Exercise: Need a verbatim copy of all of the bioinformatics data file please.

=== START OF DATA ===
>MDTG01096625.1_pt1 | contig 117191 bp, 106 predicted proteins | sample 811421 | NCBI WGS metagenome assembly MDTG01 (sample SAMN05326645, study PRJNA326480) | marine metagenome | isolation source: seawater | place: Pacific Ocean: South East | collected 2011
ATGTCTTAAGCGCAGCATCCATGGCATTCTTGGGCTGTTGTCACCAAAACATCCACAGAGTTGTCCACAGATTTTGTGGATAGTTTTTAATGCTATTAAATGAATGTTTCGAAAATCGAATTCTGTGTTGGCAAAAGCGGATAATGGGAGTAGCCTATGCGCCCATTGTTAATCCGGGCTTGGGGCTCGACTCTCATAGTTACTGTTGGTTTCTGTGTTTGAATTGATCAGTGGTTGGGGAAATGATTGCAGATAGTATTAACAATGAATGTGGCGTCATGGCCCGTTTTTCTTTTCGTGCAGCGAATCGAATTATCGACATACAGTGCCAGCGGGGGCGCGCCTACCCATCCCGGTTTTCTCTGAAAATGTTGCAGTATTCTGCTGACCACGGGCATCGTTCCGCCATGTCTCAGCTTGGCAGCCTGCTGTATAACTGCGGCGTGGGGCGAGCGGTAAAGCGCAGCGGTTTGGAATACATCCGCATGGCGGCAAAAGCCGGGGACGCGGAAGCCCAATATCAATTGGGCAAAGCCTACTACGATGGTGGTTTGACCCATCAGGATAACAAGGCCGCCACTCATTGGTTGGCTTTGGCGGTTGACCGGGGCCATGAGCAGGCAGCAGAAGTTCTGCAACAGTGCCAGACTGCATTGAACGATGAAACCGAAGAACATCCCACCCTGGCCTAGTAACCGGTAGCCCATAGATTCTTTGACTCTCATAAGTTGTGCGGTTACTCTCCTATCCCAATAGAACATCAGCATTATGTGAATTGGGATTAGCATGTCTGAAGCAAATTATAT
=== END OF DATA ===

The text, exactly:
>MDTG01096625.1_pt1 | contig 117191 bp, 106 predicted proteins | sample 811421 | NCBI WGS metagenome assembly MDTG01 (sample SAMN05326645, study PRJNA326480) | marine metagenome | isolation source: seawater | place: Pacific Ocean: South East | collected 2011
ATGTCTTAAGCGCAGCATCCATGGCATTCTTGGGCTGTTGTCACCAAAACATCCACAGAGTTGTCCACAGATTTTGTGGATAGTTTTTAATGCTATTAAATGAATGTTTCGAAAATCGAATTCTGTGTTGGCAAAAGCGGATAATGGGAGTAGCCTATGCGCCCATTGTTAATCCGGGCTTGGGGCTCGACTCTCATAGTTACTGTTGGTTTCTGTGTTTGAATTGATCAGTGGTTGGGGAAATGATTGCAGATAGTATTAACAATGAATGTGGCGTCATGGCCCGTTTTTCTTTTCGTGCAGCGAATCGAATTATCGACATACAGTGCCAGCGGGGGCGCGCCTACCCATCCCGGTTTTCTCTGAAAATGTTGCAGTATTCTGCTGACCACGGGCATCGTTCCGCCATGTCTCAGCTTGGCAGCCTGCTGTATAACTGCGGCGTGGGGCGAGCGGTAAAGCGCAGCGGTTTGGAATACATCCGCATGGCGGCAAAAGCCGGGGACGCGGAAGCCCAATATCAATTGGGCAAAGCCTACTACGATGGTGGTTTGACCCATCAGGATAACAAGGCCGCCACTCATTGGTTGGCTTTGGCGGTTGACCGGGGCCATGAGCAGGCAGCAGAAGTTCTGCAACAGTGCCAGACTGCATTGAACGATGAAACCGAAGAACATCCCACCCTGGCCTAGTAACCGGTAGCCCATAGATTCTTTGACTCTCATAAGTTGTGCGGTTACTCTCCTATCCCAATAGAACATCAGCATTATGTGAATTGGGATTAGCATGTCTGAAGCAAATTATAT